Printf format specifier and fields outside quotes

I came across the following code:

#define ERROR 0
#define WARN 1
#define INFO 2
#define DEBUG 3  

extern int log_level;

char const *LEVEL_TO_STRING[] = { "ERROR", "WARN", "INFO", "DEBUG" };

#define LOG(level, s, ...)                                                  \
    do                                                                      \
    {                                                                       \
        if(level <= log_level)                                              \
            printf( "[%s] " s "\n", LEVEL_TO_STRING[level], ##__VA_ARGS__)  \
    }                                                                       \
    while(0)                                                                \   

I do not understand what the s is doing outside the quotes in the printf statement. I tried searching for what this is and how it works, but I’m not sure what to look for. Could someone explain to me how this code works?

As a follow-up, is it possible to write code like the example above outside a macro? The closest I’ve seen to this is using format specifiers:

#define FORMAT "ld"
long num = 1000000;
printf("%" FORMAT "\n", num);

It would help to understand how these two cases work internally, and why C does not let me do something like, printf("%s" s "\n", string1, string2) as is done in the macro above.

EDIT : Not a clean dup of How does concatenation of two string literals work? because this post is specific to printf (and format specifiers) as it relates to macros. Also, there is useful information in the responses to this post that isn’t available in the other.

Comments 3

  • I do not understand what the s is doing outside the quotes in the printf statement

    In order to see what happens you need to recall that s is replaced with the second parameter of LOG macro in the text of the program. The only way that this could work is when s is a string literal, because C merges them. In other words, there is no difference between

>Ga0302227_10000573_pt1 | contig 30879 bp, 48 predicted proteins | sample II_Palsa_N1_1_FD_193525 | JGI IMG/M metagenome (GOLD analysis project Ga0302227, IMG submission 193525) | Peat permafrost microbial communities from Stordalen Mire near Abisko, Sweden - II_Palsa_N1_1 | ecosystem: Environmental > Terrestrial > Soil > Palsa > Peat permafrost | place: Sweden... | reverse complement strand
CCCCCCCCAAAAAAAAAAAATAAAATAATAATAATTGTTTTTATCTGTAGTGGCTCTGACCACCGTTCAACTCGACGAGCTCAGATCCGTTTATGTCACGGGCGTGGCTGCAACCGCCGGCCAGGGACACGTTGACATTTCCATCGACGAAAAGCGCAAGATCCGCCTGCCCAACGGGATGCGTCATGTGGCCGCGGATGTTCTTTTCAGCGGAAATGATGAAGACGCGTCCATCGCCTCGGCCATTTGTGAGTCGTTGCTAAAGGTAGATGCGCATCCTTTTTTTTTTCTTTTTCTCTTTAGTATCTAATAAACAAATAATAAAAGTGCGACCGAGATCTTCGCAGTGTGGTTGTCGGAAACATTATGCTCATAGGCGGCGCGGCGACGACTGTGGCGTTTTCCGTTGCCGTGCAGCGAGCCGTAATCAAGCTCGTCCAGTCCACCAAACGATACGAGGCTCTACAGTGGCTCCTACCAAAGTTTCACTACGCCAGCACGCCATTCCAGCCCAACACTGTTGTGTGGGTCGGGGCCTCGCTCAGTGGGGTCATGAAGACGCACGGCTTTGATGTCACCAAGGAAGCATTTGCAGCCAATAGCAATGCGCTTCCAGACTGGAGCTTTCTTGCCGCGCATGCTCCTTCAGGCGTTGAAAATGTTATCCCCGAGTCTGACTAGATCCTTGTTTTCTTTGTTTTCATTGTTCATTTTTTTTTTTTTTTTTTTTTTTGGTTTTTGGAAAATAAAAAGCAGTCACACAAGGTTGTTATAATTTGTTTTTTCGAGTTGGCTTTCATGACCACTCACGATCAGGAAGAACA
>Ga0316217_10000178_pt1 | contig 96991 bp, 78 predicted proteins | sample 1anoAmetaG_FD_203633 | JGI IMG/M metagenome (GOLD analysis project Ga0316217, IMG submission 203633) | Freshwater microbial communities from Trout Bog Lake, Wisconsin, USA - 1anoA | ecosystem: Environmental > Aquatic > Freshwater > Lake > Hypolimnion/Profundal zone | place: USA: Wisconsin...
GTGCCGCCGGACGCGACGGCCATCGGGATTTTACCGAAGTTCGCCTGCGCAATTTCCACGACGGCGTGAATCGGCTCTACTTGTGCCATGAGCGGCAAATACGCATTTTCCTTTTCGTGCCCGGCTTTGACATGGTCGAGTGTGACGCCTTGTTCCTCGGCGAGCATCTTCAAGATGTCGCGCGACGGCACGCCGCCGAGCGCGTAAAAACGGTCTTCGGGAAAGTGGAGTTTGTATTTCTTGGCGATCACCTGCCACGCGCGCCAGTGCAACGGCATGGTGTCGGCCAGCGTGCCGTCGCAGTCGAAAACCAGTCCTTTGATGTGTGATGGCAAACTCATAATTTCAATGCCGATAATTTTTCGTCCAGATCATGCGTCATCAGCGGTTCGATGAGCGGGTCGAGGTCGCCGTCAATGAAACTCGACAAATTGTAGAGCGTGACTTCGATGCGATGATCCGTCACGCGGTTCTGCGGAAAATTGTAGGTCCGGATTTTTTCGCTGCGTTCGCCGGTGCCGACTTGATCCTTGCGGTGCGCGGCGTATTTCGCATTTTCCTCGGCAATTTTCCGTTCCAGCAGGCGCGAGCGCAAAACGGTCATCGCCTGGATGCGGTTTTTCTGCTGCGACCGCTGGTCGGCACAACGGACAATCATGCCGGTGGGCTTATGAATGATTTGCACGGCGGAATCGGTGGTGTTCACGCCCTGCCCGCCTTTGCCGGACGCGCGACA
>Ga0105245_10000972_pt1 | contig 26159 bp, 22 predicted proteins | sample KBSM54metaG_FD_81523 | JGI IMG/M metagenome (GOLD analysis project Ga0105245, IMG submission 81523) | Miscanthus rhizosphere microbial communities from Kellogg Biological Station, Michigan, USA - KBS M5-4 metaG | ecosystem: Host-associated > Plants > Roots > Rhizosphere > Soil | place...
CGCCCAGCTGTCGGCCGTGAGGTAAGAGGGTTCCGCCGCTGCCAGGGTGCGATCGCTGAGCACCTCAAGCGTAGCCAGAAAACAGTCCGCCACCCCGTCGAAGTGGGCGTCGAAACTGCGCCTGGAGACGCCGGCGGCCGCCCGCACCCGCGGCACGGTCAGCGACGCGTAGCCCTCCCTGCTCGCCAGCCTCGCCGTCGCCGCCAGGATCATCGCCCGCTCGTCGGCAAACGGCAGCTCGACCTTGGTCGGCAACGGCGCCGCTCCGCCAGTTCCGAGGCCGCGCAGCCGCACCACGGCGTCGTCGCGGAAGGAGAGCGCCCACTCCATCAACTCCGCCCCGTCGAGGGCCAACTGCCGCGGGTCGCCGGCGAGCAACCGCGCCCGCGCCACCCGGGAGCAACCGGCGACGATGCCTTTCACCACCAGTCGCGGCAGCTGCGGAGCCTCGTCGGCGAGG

"quick brown fox"
    

    and

    "quick" " brown " "fox"
    

    These two forms of writing a string literal are equivalent.

    In the same way, passing "ld" to FORMAT in

    printf("%" FORMAT "n", num);
    

    is equivalent to

    printf("%ldn", num);
    

    and is legal.

    why C does not let me do something like, printf("%s" s "n", string1, string2) as is done in the macro above?

    Passing anything other than a string literal is illegal:

    char FORMAT[] = "ld";
    printf("%" FORMAT "n", num); // <<== Does not compile
    

    s and FORMAT in your code must be not just strings, but string literals:

    #define s "[%s]"
    ...
    printf("%s" s "n", string1, string2); // This compiles
    
  • "[%s] " s "n"
    

    when s is defined as a macro ie using #define would concatenate everything together.

    As the substitution happens during the preprocessing, it won’t be flagged as an error. In all other cases, you should get a syntax error.

  • The key is the line continuation ” at the end of the definition. The code defines a macro function LOG which does the specified logging.

    Apparently the user of the macro can specify their own formatted string in s and give the arguments in ... -> ##__VA_ARGS_

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